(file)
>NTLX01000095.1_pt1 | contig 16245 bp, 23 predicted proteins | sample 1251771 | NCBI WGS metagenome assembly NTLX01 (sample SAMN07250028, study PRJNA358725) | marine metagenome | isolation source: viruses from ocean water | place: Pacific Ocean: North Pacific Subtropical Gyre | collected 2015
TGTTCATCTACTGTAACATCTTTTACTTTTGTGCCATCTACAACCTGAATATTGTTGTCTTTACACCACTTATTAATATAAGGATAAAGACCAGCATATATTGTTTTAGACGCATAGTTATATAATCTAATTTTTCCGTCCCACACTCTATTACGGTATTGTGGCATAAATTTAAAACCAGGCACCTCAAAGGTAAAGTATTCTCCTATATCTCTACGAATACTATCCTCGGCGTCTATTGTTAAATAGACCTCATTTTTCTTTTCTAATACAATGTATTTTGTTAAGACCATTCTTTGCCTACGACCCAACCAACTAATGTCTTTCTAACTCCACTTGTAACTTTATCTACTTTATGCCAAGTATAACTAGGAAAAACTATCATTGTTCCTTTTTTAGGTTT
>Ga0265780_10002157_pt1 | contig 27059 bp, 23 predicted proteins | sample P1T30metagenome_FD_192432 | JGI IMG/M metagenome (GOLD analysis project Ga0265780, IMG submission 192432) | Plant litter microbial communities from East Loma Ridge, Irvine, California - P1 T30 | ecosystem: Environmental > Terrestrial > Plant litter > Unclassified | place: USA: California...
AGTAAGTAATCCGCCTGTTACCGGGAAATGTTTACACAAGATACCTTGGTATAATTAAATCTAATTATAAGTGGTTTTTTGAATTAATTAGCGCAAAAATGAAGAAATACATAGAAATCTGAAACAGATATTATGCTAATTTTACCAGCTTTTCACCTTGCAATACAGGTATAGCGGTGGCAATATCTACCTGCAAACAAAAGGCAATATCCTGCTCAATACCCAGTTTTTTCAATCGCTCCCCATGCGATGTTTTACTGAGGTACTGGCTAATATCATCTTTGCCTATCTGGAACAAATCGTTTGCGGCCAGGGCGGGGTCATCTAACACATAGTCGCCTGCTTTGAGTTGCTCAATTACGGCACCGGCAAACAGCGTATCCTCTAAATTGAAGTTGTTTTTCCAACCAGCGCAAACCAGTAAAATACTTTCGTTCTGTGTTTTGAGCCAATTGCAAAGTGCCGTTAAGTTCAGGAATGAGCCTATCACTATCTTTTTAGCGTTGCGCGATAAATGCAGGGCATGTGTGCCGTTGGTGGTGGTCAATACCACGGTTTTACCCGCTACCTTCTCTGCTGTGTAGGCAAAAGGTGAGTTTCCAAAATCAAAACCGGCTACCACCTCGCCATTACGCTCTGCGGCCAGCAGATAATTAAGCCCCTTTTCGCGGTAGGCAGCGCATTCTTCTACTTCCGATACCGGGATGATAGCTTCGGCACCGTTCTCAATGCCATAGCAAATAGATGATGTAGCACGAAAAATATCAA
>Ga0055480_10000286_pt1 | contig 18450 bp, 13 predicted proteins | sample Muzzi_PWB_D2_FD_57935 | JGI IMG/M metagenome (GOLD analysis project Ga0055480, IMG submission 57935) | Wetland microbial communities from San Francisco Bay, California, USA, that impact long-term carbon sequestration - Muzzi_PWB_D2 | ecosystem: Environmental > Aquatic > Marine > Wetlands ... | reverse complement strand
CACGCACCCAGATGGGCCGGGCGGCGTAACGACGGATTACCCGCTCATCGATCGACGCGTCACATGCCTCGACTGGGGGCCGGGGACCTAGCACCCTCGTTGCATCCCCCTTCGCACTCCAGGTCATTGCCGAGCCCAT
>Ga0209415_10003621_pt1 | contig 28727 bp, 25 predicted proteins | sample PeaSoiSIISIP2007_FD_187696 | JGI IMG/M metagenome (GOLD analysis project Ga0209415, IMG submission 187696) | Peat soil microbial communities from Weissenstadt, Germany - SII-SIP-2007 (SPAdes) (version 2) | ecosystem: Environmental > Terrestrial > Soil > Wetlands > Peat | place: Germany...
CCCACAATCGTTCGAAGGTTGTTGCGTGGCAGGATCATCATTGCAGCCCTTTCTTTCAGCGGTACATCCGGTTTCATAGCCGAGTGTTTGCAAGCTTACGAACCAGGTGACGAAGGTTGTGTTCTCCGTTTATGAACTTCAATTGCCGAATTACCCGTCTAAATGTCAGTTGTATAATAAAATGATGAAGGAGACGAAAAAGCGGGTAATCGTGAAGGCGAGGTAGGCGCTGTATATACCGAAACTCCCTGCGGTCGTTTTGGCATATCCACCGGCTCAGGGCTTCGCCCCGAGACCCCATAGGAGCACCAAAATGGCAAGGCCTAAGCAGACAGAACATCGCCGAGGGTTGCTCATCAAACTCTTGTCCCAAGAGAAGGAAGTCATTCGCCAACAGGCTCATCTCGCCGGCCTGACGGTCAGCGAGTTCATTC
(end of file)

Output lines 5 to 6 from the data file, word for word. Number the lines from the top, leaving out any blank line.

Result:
>Ga0055480_10000286_pt1 | contig 18450 bp, 13 predicted proteins | sample Muzzi_PWB_D2_FD_57935 | JGI IMG/M metagenome (GOLD analysis project Ga0055480, IMG submission 57935) | Wetland microbial communities from San Francisco Bay, California, USA, that impact long-term carbon sequestration - Muzzi_PWB_D2 | ecosystem: Environmental > Aquatic > Marine > Wetlands ... | reverse complement strand
CACGCACCCAGATGGGCCGGGCGGCGTAACGACGGATTACCCGCTCATCGATCGACGCGTCACATGCCTCGACTGGGGGCCGGGGACCTAGCACCCTCGTTGCATCCCCCTTCGCACTCCAGGTCATTGCCGAGCCCAT